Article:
The passive liferaft seems to encourage people to passively trust that the raft will inflate and stay inflated, and that help will come, when unfortunately, too often this has proved not to be the case. The Portland Pudgy is a new concept that is actually related to a very old concept (after all, Captain Bligh and Shackleton used proactive lifeboats in their epic journeys). It challenges many of the assumptions we have grown accustomed to about liferafts. Liferafts have saved many lives, but tragically, many liferafts have failed, and sailors should do some hard thinking about what their options are in protecting themselves, their loved ones, and their crew.

More Articles From Liferaft and Survival Equipment:

  1. Liferafts For Cruisers—Purchase Criteria
  2. Liferafts For Cruisers—40 Years of Real-World Experience
  3. Liferafts For Cruisers—Positioning and Mounting
  4. Q&A: Portland Pudgy Tender And Liferaft Combo
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For a cruising monohull yacht, especially one where deck space is rather limited, I can see the appeal of a lifeboat like the Pudgy. Conceptually, it seems similar to the main tenders fitted to many cruise ships: something seaworthy enough to use as a lifeboat, yet versatile enough to be launched every second day for tender duty.

I’m not an offshore sailor, my home turf is freshwater, and all within sight of shore, so take my comments with a suitable lump of salt:

* An EPIRB is a useful tool, but I would never trust my boat or my life to one. They usually summon help, but that help might not come right away.
* Everything I’ve read/been told about “blue water” seamanship says that on a monohull, you only launch the liferaft if: (a) The mother ship is on fire, (b) The mother ship is going down. For a multihull, fire seems to be the main reason to launch a raft, as a well-designed multi should remain somewhat habitable even if it flips and partly breaks up.
* For either mothership type, it’s obvious that the raft must be easy to launch, quickly—and I don’t see how the Pudgy would be any harder to launch than a normal raft (which you have to flip right-side-up once inflated half of the time).
* The Pudgy seems a bit small for my tastes; it’s half the size of my runabout, which is itself a pretty cramped boat for more than 5 people. But if it were much larger, it would need davits or a crane.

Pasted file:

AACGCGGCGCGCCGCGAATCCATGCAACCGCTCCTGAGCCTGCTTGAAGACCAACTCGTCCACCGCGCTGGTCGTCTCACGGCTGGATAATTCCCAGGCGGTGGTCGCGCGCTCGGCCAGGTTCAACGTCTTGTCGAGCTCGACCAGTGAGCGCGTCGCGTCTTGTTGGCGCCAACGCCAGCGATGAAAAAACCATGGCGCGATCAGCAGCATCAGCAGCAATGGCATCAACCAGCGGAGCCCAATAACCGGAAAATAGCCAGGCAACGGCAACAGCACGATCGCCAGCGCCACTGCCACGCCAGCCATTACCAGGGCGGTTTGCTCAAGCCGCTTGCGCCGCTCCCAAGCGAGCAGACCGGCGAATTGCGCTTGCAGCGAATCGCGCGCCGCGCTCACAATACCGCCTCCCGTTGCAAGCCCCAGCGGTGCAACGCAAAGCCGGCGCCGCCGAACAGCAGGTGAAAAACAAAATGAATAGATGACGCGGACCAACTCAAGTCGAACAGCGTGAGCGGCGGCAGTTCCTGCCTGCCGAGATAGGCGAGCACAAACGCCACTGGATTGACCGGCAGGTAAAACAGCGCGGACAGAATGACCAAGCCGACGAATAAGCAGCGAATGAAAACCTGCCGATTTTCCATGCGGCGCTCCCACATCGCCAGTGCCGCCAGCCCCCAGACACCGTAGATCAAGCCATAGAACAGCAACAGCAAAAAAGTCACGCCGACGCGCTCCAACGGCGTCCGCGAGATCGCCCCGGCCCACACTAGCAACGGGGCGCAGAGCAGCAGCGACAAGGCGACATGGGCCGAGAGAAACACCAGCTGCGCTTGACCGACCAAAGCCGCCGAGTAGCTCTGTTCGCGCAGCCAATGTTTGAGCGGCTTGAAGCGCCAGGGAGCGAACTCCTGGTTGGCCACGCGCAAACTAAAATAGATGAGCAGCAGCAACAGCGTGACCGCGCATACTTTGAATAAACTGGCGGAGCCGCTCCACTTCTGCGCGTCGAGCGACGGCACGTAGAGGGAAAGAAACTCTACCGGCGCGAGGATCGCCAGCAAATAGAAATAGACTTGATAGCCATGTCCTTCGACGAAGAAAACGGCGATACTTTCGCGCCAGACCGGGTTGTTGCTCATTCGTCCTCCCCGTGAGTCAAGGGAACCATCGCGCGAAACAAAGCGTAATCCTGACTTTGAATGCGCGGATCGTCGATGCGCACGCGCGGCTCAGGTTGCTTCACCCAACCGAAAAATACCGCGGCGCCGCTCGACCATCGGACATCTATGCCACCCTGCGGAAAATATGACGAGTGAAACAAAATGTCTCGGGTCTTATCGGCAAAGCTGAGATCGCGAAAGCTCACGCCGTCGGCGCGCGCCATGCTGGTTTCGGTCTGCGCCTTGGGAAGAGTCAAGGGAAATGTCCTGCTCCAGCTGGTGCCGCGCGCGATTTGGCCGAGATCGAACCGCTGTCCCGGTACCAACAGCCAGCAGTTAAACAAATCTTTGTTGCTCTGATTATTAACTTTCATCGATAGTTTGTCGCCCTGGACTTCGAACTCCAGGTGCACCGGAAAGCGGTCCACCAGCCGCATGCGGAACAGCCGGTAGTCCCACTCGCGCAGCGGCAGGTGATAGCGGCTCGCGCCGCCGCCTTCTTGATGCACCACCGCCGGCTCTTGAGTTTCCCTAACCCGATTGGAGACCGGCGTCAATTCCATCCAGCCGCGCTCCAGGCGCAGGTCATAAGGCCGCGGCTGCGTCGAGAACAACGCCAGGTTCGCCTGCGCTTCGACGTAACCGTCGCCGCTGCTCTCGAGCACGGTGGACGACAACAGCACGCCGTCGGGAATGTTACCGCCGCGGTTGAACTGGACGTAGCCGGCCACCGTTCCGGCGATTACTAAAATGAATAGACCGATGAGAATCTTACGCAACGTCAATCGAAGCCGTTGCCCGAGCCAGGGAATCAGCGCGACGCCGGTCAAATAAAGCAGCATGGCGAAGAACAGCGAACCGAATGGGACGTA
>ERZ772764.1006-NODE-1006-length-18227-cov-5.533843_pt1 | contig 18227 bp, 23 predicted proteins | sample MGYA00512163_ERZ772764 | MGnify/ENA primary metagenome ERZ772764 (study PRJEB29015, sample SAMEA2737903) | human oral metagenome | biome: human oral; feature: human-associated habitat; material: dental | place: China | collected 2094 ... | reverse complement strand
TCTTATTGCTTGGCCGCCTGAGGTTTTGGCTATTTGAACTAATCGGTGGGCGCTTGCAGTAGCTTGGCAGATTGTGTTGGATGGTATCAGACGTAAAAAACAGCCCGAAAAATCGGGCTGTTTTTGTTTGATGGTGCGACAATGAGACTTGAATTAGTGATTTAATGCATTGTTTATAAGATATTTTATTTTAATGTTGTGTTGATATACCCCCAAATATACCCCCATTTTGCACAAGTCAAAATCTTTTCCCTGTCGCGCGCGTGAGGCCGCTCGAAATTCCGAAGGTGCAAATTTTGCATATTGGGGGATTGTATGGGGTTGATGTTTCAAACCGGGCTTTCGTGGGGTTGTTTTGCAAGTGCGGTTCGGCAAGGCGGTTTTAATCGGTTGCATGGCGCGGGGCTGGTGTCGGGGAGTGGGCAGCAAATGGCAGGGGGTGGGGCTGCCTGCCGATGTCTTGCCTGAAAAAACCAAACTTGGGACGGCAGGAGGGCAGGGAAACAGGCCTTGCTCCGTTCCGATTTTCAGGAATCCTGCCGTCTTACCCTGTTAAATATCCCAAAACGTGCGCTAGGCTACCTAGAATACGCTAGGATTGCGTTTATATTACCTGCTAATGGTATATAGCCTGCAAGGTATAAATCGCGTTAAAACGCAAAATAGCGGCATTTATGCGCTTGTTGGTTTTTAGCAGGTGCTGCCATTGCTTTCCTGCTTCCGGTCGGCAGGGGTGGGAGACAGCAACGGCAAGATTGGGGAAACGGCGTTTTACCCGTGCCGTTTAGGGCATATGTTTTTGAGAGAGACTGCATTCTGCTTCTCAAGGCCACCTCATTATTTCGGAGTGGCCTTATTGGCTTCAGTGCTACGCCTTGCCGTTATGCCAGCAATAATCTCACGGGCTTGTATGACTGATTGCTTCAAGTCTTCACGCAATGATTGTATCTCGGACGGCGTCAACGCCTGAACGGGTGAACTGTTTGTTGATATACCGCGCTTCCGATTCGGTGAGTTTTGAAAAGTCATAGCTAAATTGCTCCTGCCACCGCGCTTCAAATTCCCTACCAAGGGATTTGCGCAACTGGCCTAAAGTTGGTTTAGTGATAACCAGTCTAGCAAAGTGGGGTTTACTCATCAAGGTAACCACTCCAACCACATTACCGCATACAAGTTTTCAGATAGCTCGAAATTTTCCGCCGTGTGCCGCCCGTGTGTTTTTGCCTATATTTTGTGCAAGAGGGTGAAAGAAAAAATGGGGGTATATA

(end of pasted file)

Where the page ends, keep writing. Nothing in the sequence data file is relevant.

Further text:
When I decided to start going further offshore on my sailing expeditions, I bought a four-man liferaft. Eventually three things happened:

1. I realized that the cost of constant repacks was horrendous and unless I actually watched the repack, it could not be trusted.
2. I realized that the “safety” offered by the liferaft was questionable at best: It may not inflate, it may fall apart, it may be punctured, my flares will probably put a hole in it (hand-held flares and an inflatable?), it may be blown away by a gust of wind, etc.
3. My EPIRB battery will last 48 hours if I am very lucky. After that, they try to figure out where I drifted (good luck with that).

Enter the Portland Pudgy. Now there is something that can carry a lot of gear, in an unsinkable, undeflatable platform. It rows and sails as well. I can do something to effect my own rescue. Added to this is the fact that I can hook myself in for the really rough seas that may capsize me, and since it is my primary dinghy I will be very familiar with its use. I will have launched and rigged it many times. I will be comfortable with the process (unlike a liferaft I may have never even seen).


When I think heavy weather, I think 45kt and above winds and green water over the deck. I have read of several instances where objects tied on deck (including rafts, dinghies) were washed away or damaged by boarding waves or knockdowns. That is a major concern with a Pudgy (or hard dinghy) on a sub-50ft yacht.

I am somehow not very comfortable with a life-and-death emergency product that I cannot test when I want to (e.g. liferaft). Even an EPIRB has a self-test feature. So I really favour a liferaft product that is stowable but that I can test and re-stow whenever I choose to. It just seems such a basic, reasonable requirement.